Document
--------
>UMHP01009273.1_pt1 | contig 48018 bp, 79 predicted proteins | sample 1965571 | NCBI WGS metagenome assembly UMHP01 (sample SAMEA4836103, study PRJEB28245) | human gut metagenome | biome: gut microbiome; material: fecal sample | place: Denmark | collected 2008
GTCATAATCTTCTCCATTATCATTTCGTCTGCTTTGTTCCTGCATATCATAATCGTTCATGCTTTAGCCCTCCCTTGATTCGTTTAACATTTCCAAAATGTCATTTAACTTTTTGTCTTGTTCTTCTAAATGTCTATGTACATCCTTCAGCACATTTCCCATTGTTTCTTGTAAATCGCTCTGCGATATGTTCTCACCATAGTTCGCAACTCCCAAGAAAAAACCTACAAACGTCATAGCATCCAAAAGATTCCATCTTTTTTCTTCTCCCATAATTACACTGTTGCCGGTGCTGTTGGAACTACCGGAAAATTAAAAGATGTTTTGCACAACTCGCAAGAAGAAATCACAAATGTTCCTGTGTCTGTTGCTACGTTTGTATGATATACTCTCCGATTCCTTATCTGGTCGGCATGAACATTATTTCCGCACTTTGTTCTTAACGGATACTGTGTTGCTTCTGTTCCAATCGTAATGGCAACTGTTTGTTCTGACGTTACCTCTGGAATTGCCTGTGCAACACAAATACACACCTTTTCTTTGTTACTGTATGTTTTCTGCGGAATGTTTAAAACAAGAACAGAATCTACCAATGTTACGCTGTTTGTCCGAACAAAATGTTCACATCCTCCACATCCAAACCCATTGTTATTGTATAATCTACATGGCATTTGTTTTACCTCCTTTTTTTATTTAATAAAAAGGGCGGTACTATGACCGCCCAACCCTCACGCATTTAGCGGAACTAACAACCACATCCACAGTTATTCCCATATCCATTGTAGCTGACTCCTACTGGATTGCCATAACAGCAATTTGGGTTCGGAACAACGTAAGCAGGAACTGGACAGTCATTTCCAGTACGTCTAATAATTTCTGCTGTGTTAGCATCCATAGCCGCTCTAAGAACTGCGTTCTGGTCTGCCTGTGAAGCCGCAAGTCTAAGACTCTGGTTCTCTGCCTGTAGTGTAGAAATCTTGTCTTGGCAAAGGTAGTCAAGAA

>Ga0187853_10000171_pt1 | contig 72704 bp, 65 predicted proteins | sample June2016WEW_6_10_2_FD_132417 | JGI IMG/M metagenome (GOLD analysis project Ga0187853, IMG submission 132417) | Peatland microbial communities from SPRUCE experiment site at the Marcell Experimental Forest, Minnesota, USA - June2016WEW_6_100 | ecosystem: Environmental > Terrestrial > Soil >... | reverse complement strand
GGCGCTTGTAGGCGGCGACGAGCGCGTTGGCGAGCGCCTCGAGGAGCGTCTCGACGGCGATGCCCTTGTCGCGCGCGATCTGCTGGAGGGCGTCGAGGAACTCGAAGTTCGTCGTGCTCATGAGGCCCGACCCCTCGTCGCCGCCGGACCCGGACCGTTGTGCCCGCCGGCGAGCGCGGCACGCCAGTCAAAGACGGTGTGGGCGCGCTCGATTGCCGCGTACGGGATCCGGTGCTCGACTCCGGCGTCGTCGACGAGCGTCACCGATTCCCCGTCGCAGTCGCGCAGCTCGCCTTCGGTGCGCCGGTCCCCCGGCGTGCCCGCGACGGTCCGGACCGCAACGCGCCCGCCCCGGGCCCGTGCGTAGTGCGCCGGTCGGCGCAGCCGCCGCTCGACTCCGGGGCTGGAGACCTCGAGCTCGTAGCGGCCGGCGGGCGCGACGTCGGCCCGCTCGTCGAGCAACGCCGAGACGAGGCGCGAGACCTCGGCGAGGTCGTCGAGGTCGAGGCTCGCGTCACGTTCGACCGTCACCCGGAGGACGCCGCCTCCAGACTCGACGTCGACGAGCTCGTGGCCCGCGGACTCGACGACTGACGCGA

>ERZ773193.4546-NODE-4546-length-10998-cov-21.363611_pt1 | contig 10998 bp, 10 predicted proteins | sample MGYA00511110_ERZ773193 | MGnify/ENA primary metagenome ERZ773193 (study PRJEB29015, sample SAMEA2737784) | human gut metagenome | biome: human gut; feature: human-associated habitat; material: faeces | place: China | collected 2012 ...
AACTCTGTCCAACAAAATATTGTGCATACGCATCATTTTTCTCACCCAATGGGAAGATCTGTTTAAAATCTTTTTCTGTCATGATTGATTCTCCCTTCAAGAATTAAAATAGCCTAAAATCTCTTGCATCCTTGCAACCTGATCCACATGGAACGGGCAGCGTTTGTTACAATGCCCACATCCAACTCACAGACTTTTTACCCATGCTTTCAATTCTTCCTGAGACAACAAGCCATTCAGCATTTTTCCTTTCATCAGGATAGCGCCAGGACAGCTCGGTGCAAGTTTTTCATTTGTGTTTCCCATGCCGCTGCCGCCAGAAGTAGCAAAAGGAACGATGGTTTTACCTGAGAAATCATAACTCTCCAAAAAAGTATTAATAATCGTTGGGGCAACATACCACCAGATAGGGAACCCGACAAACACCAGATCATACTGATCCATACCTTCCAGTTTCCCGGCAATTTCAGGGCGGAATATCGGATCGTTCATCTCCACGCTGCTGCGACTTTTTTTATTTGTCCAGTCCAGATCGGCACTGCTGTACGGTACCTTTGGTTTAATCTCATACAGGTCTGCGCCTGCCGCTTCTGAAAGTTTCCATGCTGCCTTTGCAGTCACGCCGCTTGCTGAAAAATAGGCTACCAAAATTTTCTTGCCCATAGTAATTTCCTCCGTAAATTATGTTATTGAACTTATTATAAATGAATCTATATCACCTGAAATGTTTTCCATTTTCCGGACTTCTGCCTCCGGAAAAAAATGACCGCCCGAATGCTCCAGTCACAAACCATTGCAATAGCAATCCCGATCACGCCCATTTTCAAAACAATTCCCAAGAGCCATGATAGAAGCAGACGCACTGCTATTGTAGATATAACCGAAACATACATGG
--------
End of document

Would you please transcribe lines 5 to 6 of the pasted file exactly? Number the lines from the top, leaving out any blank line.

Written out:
>ERZ773193.4546-NODE-4546-length-10998-cov-21.363611_pt1 | contig 10998 bp, 10 predicted proteins | sample MGYA00511110_ERZ773193 | MGnify/ENA primary metagenome ERZ773193 (study PRJEB29015, sample SAMEA2737784) | human gut metagenome | biome: human gut; feature: human-associated habitat; material: faeces | place: China | collected 2012 ...
AACTCTGTCCAACAAAATATTGTGCATACGCATCATTTTTCTCACCCAATGGGAAGATCTGTTTAAAATCTTTTTCTGTCATGATTGATTCTCCCTTCAAGAATTAAAATAGCCTAAAATCTCTTGCATCCTTGCAACCTGATCCACATGGAACGGGCAGCGTTTGTTACAATGCCCACATCCAACTCACAGACTTTTTACCCATGCTTTCAATTCTTCCTGAGACAACAAGCCATTCAGCATTTTTCCTTTCATCAGGATAGCGCCAGGACAGCTCGGTGCAAGTTTTTCATTTGTGTTTCCCATGCCGCTGCCGCCAGAAGTAGCAAAAGGAACGATGGTTTTACCTGAGAAATCATAACTCTCCAAAAAAGTATTAATAATCGTTGGGGCAACATACCACCAGATAGGGAACCCGACAAACACCAGATCATACTGATCCATACCTTCCAGTTTCCCGGCAATTTCAGGGCGGAATATCGGATCGTTCATCTCCACGCTGCTGCGACTTTTTTTATTTGTCCAGTCCAGATCGGCACTGCTGTACGGTACCTTTGGTTTAATCTCATACAGGTCTGCGCCTGCCGCTTCTGAAAGTTTCCATGCTGCCTTTGCAGTCACGCCGCTTGCTGAAAAATAGGCTACCAAAATTTTCTTGCCCATAGTAATTTCCTCCGTAAATTATGTTATTGAACTTATTATAAATGAATCTATATCACCTGAAATGTTTTCCATTTTCCGGACTTCTGCCTCCGGAAAAAAATGACCGCCCGAATGCTCCAGTCACAAACCATTGCAATAGCAATCCCGATCACGCCCATTTTCAAAACAATTCCCAAGAGCCATGATAGAAGCAGACGCACTGCTATTGTAGATATAACCGAAACATACATGG